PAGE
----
John Williams Ways to spend an Easter Sunday

On April 8, 2007 scottish Antares pilot John Williams set four British records in one flight while flying in Wave over the Scottish Highlands. John has agreed to write a flight report describing this exeptional flight.

I fell in love with the Antares when I first saw it, flew it and started to think about how its self launch ability and high speed performance could help me do new things in Scottish wave.

On Easter Sunday that translated into the first ever 1000km flight in Scotland and what ought to be (when ratified) a significant increase in the British distance record from 1020km to 1141km.

There will be a full write up of the flight in the August-September issue of "Sailplane and Gliding" www.sailplaneandgliding.co.uk   

To get 1000km to fit into Scotland needed new turnpoints and new exploration. From the home airfield at Portmoak www.portmoak.force9.co.uk to Tongue on the Far N coast, then South over the mountains to as near Glasgow as airspace allowed, then back North to what is now the most Northerly TP in the UK (Achnabourin at 58deg 29.28N) before heading home via the Southern edge of Scotland too.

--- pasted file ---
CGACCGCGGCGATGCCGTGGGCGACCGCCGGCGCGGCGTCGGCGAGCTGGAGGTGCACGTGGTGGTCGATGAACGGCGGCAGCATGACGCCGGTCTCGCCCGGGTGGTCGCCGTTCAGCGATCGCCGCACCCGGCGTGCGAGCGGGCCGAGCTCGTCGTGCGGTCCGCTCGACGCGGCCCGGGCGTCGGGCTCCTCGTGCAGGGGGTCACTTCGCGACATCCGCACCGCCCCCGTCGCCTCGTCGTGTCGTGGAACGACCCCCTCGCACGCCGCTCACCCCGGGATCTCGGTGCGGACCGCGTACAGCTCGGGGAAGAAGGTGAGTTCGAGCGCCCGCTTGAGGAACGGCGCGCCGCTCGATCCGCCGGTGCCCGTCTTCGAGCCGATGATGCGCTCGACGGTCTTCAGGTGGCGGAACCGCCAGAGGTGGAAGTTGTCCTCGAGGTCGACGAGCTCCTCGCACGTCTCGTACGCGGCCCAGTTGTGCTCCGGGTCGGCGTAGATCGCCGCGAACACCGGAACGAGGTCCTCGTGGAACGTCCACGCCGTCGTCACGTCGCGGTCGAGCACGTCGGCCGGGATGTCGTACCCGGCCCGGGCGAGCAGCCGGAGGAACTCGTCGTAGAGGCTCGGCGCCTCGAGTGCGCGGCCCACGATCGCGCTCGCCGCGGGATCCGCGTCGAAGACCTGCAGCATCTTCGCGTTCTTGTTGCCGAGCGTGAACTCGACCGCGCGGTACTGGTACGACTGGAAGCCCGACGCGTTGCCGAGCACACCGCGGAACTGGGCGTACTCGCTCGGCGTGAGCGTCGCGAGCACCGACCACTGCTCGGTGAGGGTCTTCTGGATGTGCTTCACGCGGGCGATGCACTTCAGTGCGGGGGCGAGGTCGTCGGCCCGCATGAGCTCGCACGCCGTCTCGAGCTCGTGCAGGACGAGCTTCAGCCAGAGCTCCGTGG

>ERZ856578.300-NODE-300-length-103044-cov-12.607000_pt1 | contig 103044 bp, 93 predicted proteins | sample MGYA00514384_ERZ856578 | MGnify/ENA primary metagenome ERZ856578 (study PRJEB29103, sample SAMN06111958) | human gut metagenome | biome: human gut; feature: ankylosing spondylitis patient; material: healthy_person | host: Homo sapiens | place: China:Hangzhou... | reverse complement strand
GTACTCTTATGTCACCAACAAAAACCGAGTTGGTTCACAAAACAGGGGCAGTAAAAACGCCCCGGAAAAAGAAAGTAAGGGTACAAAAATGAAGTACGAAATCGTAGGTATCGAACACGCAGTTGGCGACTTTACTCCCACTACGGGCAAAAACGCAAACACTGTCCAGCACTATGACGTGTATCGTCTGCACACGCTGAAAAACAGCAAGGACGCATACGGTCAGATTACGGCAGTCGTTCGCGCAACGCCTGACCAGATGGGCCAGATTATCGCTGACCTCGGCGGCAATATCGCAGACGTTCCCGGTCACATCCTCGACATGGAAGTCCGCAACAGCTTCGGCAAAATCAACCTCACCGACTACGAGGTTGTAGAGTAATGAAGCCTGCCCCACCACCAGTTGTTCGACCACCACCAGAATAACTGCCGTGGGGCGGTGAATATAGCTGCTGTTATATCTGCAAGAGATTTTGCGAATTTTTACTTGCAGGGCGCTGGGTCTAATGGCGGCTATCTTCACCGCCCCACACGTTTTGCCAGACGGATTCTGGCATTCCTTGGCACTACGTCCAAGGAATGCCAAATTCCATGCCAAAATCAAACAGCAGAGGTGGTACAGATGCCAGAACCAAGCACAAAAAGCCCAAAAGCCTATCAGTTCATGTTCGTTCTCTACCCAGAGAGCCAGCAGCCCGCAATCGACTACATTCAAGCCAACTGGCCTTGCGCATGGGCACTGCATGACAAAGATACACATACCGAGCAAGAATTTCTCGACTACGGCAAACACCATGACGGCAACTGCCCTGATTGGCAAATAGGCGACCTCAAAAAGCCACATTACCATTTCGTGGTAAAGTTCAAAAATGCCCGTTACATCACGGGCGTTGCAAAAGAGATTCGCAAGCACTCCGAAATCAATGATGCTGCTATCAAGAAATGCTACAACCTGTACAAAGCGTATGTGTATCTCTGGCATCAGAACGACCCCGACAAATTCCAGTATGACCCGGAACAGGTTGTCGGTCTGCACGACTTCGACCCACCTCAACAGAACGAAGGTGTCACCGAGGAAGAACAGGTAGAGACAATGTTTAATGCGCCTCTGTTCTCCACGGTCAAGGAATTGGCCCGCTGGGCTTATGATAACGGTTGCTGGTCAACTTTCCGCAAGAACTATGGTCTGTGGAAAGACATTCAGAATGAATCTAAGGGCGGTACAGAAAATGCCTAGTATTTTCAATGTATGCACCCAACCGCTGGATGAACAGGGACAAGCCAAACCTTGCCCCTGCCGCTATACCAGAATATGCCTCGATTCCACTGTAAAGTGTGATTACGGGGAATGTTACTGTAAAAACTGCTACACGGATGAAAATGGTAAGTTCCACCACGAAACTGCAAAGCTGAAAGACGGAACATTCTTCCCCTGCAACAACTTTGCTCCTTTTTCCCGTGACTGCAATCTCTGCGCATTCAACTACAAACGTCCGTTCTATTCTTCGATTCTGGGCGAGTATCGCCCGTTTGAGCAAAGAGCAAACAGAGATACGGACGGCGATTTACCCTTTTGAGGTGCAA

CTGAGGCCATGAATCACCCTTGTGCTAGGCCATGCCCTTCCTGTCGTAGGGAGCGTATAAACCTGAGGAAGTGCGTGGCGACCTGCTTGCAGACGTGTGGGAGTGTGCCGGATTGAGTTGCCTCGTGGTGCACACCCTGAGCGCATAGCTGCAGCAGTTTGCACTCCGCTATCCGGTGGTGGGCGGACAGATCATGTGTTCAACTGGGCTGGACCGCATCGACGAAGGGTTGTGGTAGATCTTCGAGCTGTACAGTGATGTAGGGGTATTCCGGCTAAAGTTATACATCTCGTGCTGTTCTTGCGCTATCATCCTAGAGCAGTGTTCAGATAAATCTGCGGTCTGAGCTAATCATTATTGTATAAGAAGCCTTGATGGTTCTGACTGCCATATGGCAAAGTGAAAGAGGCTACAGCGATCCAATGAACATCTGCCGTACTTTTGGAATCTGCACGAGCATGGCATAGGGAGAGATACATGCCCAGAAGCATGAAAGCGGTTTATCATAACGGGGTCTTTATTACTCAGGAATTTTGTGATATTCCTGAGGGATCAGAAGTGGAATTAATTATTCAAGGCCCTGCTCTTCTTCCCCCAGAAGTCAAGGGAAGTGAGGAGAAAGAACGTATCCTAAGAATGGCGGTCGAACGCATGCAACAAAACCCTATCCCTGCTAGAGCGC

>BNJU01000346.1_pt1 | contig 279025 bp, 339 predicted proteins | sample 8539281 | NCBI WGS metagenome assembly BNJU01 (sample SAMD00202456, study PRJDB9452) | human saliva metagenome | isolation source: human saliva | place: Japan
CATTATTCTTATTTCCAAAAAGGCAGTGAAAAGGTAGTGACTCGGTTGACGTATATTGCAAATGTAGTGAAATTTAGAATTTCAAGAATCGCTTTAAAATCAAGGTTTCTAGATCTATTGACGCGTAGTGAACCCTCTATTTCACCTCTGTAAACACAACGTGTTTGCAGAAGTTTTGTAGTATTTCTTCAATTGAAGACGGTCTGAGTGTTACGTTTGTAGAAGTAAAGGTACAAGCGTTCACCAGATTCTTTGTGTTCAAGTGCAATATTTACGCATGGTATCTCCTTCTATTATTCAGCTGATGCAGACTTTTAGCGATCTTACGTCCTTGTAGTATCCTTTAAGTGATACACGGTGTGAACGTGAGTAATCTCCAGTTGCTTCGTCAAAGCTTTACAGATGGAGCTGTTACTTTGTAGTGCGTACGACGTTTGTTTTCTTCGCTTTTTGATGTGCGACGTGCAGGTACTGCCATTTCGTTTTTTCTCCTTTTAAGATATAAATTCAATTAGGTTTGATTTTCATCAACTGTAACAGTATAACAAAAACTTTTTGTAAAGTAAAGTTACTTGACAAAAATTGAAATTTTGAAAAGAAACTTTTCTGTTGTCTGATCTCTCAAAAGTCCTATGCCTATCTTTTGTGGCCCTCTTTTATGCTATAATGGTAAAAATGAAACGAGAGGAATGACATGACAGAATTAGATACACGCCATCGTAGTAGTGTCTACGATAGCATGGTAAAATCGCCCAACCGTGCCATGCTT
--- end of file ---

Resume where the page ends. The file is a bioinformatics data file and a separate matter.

Lots of mountains, some salt water, and even a few landable fields too... 

However the glider was just perfect for the flight.

There was a front forecast to arrive in the far North during the day and I had to get going just as soon as it looked soarable - and then really keep moving (without taking too many risks getting low in difficult terrain).

The self launch was of course exactly when I wanted it.

I don't know how much difference the new horizontal stabilize fairing makes - but there were several critical times that day when I blessed the speed and glide performance.

On the second leg I had to cross about 50km of unbroken cloud in a 50kt crosswind - I can't think of a machine I'd rather be in for that.

If I'd approached the third turn even half an hour later it would have been impossibly engulfed in frontal cloud. Completing the declared 1000km at 132kph was the result - that in turn meant there was enough day left to do an additional 200km and thus extend the uk record.

Sometimes speed and performance are not so critical - but on that day it was absolutely vital to get through a series of gates just before each one closed.

Oh - and after ten and a half hours in the cockpit I could happily have slept there too (though I did want to get out and look at the flight trace). The comfort is superb and makes a real difference to my ability to keep concentrating on flying a long flight.

Now please can we have more weather like that instead of the "summer" monsoon of the last two months....